It takes a greenhouse to raise a child. That's the belief of the bold educators at Umoja Learning Circle, a community-based African-centred school at Islington and Albion. And it's why they've invited the guru of the Growing Power eco centre in Milwaukee up to share his secrets about developing composting and character.
Youth advocates are paying attention to the Growing Power approach in the wake of an epidemic of gang activity and youth shootings on the once famously peaceful streets of Toronto. It's no accident, many believe , that the outbreak of violence comes 10 years after local pre-teens lost school, social and recreational supports during the Harris and Chretien-imposed cutbacks of the mid-90s.
And some kind of green offering may help in the healing and rebuilding.
All-absorbing projects like the one Umoja's embarking on just might make the difference. ("Umoja," the principle of the first day of Kwanzaa, means "unity.") The grow lab they're constructing is based on the magical greenhouse prototype developed by Milwaukee's Will Allen, a former basketball star. He visited Toronto last week with his daughter Erika Allen to work with Umoja students and speak to a series of meetings hosted by FoodShare and Afri-Can FoodBasket.
The Growing Power project Allen developed breeds fish and grows salad greens through the winter, teaches leadership and job skills to youth in underserved areas, beautifies neglected neighbourhoods, feeds the poor, launches immigrants in agriculture, sponsors farmers markets, boosts community safety, uses worms to turn 400 tons of food waste a year into black gold, makes 700 pounds of honey and fights racism.
A version of his eco-plus enterprise is now taking root in Chicago, most recently with food gardens on 19,000 square feet of high-profile Grant Park, "Chicago's front yard.' Using funds that traditionally went to lawns and flower beds, Erika Allen hired youths who tended 120 varieties of herbs, edible flowers and greens.
"If you engage with the community, you don't need fences around the gardens,' Will Allen says of other of their projects in once derelict areas of Chicago. The gardens and the hope they provide make the communities safe, says the activist who has just won a Ford Foundation Leadership For A Changing World Award, the U.S. version of a Nobel Prize for grassroots innovators.
Food production not only cures what might be called "nature deficit disorder," but it's also, the Allens say, the foundation for social, problem-solving and career skills that last a lifetime. "We're not training farmers," says Allen, who was raised on a farm in Maryland, "we're raising citizens."
That's the kind of talk that inspires Tafari, the principal of Umoja Learning Circle. The grow lab, says Tafari, who only uses one name, illustrates a primary theme of her school's student- and African-centred curriculum: environmental education and closed-loop systems that recycle waste, reincarnating it into a new stage of life.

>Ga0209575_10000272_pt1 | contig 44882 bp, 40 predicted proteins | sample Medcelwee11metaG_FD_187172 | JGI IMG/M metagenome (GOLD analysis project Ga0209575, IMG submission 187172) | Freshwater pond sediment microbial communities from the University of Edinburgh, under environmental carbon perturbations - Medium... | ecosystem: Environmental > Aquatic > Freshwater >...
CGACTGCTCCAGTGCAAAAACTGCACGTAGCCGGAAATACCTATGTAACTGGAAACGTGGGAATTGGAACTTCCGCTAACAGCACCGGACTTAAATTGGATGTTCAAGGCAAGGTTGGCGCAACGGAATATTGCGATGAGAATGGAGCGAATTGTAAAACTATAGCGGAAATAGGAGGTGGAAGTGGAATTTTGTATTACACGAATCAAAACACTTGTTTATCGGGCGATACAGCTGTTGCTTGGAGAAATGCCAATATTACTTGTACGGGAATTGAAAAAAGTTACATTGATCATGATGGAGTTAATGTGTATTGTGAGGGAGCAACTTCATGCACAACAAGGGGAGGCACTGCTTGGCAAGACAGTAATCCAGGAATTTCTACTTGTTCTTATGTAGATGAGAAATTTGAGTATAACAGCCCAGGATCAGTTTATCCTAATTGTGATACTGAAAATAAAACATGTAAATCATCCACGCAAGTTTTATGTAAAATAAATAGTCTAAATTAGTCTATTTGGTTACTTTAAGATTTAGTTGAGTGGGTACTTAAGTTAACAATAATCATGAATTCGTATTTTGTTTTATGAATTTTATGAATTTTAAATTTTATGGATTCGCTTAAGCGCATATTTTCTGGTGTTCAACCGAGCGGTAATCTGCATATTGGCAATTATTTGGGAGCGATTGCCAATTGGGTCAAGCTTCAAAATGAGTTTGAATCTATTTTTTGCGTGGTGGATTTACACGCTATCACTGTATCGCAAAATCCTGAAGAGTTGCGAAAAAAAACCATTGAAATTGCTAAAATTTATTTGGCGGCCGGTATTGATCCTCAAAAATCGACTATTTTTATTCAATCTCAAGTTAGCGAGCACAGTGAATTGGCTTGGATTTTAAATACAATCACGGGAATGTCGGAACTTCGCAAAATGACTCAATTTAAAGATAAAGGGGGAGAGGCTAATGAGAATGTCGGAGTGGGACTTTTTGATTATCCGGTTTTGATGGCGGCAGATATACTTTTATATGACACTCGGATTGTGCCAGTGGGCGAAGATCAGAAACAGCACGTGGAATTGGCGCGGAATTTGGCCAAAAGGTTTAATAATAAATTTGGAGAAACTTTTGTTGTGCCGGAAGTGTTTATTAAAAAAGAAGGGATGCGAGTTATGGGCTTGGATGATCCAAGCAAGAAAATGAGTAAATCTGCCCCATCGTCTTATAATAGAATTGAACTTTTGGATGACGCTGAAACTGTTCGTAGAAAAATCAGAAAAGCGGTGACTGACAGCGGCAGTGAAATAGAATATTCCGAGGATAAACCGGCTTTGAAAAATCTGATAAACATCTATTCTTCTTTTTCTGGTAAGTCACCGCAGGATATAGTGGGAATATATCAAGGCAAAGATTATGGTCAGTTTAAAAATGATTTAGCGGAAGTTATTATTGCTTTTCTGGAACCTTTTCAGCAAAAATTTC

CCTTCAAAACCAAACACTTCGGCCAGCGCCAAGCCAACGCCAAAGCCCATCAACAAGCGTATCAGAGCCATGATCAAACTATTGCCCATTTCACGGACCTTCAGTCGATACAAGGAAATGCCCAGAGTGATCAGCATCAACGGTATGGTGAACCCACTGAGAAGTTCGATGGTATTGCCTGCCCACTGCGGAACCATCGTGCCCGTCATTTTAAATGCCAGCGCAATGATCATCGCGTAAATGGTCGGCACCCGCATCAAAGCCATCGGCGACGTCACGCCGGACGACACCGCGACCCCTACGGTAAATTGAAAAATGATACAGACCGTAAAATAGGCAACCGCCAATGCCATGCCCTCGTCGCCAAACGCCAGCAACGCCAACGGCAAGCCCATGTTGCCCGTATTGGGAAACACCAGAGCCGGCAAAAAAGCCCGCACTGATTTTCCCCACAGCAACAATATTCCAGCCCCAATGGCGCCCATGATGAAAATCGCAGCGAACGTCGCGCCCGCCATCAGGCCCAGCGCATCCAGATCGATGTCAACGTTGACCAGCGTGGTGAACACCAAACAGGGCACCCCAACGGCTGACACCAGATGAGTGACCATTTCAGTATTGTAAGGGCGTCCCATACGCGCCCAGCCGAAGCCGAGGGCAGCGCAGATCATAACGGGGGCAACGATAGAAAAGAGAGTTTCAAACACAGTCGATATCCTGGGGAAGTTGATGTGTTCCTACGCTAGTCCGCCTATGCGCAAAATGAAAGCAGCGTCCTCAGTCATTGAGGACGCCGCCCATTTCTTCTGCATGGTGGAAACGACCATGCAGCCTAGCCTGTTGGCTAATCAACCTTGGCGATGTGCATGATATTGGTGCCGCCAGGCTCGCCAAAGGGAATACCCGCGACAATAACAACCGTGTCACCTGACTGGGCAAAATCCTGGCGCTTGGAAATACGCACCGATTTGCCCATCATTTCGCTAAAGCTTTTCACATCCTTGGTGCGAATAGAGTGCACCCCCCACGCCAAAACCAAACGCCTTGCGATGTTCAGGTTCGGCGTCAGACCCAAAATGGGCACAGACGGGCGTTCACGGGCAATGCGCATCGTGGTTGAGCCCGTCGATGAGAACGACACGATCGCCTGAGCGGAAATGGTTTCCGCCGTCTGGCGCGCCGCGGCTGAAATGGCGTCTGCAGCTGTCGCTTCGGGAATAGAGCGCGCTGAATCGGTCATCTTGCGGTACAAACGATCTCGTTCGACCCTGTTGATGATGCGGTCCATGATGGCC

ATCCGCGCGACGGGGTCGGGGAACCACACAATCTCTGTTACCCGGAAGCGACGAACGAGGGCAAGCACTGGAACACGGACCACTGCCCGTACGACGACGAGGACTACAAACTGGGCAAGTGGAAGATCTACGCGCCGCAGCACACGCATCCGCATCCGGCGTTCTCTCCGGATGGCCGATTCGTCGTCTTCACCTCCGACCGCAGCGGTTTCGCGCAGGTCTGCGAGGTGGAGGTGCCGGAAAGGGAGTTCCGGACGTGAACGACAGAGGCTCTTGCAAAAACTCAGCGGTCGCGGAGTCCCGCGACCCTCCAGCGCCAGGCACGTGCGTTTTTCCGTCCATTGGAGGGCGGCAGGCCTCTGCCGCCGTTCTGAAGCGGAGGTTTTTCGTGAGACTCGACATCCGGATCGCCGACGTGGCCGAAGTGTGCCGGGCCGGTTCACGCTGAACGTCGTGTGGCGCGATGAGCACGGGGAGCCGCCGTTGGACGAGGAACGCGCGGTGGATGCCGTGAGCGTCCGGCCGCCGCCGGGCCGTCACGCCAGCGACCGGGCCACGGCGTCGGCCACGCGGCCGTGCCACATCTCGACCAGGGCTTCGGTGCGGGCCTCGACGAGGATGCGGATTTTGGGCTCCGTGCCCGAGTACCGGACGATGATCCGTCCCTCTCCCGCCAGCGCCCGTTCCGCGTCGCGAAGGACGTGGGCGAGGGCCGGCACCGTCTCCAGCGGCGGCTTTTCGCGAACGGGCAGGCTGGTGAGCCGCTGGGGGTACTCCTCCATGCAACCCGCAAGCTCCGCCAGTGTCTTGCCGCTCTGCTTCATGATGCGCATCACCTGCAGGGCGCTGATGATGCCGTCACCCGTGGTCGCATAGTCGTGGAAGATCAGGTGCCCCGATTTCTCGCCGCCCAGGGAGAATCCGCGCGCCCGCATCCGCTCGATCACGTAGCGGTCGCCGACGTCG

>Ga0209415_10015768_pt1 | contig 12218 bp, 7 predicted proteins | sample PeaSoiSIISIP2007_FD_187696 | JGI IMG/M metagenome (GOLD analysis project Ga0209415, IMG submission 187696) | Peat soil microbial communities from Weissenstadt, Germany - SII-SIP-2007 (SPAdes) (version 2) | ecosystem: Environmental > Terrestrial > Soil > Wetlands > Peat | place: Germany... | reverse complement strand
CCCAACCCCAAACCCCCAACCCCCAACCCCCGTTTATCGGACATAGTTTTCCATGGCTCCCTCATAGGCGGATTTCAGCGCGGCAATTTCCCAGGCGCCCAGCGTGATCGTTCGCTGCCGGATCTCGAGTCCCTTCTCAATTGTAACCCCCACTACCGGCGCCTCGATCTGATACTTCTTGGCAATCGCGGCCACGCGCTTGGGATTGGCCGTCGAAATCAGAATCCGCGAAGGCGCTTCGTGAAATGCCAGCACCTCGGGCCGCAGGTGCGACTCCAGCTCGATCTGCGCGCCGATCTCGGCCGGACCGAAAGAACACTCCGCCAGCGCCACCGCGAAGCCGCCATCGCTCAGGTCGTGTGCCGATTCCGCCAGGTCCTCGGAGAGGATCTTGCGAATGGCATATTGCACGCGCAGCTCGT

"The education children get here is real and hands-on, which builds character and eventually self-esteem,' she says, "not the oppressiveness and negativity they feel in mainstream public schools. Food security and planting things is so important in this school. I've seen hyperactive kids calm down when they work with plants in the soil. It's like there is a spiritual connection between children and soil.'
When the Allen team visited last week, the students, most of whom are between the ages of five and 10, constructed a grow lab that can produce fresh fish and salad greens right through the school year. Erika Allen led them through a visioning session that produced a design for the grow lab, which will include two aquaria for tilapia. The students will build a system like the one in Milwaukee that will pipe fish water enriched by poop through a gravel bed that purifies it to fertilize a bed of houseplants, salad greens and cooking herbs.
"The kids just loved Will," says Tafari. "He's grounded and in touch with himself and has a real gentle vibe that children pick up on right away," she says. They had to do some shovelling, and the smallest boy in the class just had to work beside Will [a towering 6-foot-8]. It was so cute."
I've worked with Will Allen for several years on the board of the Community Food Security Coalition, and was chilled when he first told me about how he starts each morning looking in the mirror before strapping on his armour to deal with the racism he'll confront all day. So it's no surprise that he sees food production as having an anti-racism angle.
Food brings all communities together, he says. "Why not use it as a tool against racism?"
"Social justice and the civil rights movement have to be aligned with food security," Erika Allen told community workers at a meeting sponsored by Afri-Can FoodBasket in the Lawrence Heights area. "We need to open a space where people can talk about these things."
Ironically, slavery and racial exploitation have been associated with the stoop labour of mass-scale agriculture for some 10,000 years. To use food production as a vehicle for personal dignity, empowerment and anti-racist dialogue cuts against the grain of that tradition. The worm has turned.